Lake Iseo: A Beautiful Lake in Lombardy
Lake Iseo is the fourth largest in Lombardy. Even though it is not as famous as its larger siblings, Como, Maggiore and Garda, it is still a very beautiful lake.
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Lake Iseo Stats
|Natural freshwater lake
|Oligotrophic to mesotrophic
Lake Iseo Accommodation
Hydrology and Geography
Lake Iseo is a long narrow lake stretching from North to South, located in the pre-Alps between numerous mountains covered by lush green forests. It is fed by the Oglio River and is located in the northern part of the country, close to the cities of Bergamo and Brescia, in the Val Camonica area. The lake is almost equally divided between the Bergamo and Brescia provinces.
Monte Isola, the largest natural lake island in the country, is one of the main attractions of the area. At 600 meters above sea level it is the highest lake island in Europe, with typical Mediterranean vegetation, boasting with blooms of broom in the spring and heather in the autumn. The lake’s eastern shore is steep and generally rocky, whilst the western coast is home to gentle slopes covered in orchards and olive groves. Tourists can reach the island through regular ferry services.
Because it is a lesser-known destination, it wasn’t as protected as the other Lombardian lakes in the area, and as a result, numerous industrial zones were developed around the lake. There are four main industrial centers: Iseo, Sarnico, Lovere and Pisogne-Castro.
Archaeological finds of Sarnico confirm that the first major signs of human life in the area date back to prehistroric times. Etruscans and Celts governed the lake area for a short while, and after the fall of the Western Roman Empire, the lake was the site of barbarian invasions and various rulers.
In 774 Charlemagne occupied the Val Camonica area and a major part of Lake Iseo. In 1161 Frederico Barbarossa descended from Val Camonica and burned down the town of Iseo after conquering it. In 1428 the area was occupied by the Republic of Venice and during their rule the region witnessed peaceful times for more than 300 years, until 1797, when Venetian rule ended. In 1859 the region was reunited with the rest of Lombardy.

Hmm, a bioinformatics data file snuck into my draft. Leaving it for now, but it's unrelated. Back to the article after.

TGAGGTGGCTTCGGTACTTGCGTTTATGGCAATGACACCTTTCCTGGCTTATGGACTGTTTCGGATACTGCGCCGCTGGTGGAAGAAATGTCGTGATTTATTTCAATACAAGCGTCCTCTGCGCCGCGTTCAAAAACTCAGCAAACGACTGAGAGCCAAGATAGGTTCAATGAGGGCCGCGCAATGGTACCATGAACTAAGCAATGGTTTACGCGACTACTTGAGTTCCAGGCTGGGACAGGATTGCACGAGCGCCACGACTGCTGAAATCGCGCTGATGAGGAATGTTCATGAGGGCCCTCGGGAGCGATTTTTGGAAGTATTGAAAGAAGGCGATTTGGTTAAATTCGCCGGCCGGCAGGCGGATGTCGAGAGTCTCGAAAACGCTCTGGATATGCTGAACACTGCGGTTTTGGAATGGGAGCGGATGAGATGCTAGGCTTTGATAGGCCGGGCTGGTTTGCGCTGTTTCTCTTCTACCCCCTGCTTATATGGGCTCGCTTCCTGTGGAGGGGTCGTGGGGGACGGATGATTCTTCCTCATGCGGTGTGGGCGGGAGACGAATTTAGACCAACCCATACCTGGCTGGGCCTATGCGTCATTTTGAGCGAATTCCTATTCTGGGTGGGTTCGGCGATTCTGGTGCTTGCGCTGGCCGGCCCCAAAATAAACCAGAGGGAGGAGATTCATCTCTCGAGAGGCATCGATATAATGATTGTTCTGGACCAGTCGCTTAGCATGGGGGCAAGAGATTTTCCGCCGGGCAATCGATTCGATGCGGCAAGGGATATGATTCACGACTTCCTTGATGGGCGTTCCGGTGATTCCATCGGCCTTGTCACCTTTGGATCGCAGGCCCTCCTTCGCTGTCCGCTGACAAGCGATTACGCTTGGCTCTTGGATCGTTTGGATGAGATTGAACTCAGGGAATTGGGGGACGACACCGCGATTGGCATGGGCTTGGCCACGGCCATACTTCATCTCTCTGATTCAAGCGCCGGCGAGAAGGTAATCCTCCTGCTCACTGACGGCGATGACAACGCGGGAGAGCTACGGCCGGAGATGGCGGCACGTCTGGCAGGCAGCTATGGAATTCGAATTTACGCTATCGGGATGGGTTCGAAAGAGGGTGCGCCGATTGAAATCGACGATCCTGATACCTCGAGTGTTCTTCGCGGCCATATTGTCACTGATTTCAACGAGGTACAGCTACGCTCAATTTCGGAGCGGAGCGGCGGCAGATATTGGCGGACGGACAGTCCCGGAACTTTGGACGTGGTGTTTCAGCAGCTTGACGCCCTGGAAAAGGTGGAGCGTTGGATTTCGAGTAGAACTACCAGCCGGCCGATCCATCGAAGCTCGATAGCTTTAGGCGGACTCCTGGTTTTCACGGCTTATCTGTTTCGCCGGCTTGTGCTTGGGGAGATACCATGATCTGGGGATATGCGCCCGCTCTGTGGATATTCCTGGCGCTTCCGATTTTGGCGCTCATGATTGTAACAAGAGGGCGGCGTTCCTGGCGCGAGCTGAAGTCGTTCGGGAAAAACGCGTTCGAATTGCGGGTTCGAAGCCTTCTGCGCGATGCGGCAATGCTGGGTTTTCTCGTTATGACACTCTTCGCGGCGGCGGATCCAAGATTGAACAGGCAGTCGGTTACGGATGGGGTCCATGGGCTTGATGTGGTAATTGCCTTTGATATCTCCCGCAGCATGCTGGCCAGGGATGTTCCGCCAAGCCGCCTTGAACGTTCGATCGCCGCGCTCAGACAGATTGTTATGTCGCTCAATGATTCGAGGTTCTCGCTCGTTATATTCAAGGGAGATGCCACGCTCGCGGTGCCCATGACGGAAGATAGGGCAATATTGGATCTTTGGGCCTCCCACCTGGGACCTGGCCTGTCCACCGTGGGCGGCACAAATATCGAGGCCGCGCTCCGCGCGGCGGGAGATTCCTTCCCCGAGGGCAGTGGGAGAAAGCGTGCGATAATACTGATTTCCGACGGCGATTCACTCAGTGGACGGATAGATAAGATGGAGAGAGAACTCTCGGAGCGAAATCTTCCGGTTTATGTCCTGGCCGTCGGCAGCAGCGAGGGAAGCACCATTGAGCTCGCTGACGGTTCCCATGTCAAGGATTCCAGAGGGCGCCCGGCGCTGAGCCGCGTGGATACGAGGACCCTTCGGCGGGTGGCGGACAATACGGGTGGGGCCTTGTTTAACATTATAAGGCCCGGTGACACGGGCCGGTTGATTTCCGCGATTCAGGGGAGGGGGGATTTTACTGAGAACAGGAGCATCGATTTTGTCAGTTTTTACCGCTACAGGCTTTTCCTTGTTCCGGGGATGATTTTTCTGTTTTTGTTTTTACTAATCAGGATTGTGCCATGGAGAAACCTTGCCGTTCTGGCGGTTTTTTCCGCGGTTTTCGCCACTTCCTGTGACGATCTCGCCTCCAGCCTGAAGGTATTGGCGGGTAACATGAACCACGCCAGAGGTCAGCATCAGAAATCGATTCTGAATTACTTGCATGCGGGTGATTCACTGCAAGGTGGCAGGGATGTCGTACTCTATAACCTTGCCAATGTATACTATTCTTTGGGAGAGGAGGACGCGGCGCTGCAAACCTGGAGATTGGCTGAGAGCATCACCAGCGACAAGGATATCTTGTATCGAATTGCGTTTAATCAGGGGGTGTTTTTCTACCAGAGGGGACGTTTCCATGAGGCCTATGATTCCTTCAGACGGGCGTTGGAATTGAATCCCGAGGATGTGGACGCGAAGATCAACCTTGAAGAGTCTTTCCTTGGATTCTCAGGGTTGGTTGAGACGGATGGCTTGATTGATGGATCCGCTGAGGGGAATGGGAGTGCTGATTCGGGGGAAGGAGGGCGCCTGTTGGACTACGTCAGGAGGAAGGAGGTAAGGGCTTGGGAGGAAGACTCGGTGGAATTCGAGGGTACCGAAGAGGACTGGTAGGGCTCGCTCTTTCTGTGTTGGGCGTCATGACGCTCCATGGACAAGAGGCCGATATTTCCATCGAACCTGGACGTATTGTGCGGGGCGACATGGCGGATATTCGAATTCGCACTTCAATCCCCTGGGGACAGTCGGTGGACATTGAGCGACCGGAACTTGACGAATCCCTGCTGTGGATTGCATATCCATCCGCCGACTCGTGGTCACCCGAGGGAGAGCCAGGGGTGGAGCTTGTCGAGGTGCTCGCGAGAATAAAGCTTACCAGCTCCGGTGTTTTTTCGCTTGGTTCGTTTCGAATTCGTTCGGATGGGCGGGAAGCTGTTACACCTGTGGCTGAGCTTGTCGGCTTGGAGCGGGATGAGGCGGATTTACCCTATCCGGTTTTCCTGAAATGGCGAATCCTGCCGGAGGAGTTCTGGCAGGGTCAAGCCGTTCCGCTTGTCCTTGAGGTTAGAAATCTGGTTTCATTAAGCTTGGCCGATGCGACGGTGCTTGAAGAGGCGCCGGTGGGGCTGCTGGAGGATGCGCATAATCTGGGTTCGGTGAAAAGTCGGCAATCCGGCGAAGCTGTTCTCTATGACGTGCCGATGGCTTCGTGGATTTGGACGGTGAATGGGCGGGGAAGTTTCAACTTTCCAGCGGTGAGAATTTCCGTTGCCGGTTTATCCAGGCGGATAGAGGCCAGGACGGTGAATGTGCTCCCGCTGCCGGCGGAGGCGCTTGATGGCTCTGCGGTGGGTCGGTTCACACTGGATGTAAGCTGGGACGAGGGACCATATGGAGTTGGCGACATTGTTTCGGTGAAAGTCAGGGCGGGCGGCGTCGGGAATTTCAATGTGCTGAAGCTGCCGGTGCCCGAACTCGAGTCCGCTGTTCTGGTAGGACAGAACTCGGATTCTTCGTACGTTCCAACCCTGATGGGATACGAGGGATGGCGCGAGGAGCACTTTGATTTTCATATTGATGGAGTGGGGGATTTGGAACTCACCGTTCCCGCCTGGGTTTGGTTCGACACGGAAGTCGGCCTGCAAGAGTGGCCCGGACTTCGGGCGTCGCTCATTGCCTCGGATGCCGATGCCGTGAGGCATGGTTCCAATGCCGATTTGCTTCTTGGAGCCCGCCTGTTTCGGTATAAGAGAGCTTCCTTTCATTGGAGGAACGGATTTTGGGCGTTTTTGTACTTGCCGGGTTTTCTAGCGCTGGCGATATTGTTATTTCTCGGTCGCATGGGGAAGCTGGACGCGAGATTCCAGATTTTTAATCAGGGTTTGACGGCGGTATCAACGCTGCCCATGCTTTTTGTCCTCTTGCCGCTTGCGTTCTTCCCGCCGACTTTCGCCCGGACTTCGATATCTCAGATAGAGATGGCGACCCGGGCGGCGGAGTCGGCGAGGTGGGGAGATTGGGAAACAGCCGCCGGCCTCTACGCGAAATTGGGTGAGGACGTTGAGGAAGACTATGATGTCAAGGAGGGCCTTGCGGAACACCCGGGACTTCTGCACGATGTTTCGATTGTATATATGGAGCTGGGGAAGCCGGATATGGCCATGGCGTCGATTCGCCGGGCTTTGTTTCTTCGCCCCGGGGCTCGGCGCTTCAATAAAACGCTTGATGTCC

Tourism and Recreation
Tourism season at Lake Iseo is usually between the months of May and September, but the area has plenty to offer year-round. Several medieval towns can be found along the lake’s coastline, such as Iseo and Sarnico, which are filled with bars, shops, cafes, restaurants, hotels and campsites. Paratico, Iseo, the fishing village of Sulza and Sale Marasino, famous for its historic and religious buildings are all located on the lake’s eastern shore. The western coast is much steeper and rockier, filled with industrial zones and unattractive developments.
The area is mostly visited for its cultural heritage and historic monuments, such as monasteries, old churches, Roman cities and museums. Iseo has an old, unfinished church dating back to the 12th century serving as its prime attraction. Lovere is home to the Galleria Taldini, an exhibition with numerous paintings. The Franciacorta Wine Region is located near the lake, famous for some of the World’s best sparkling wines.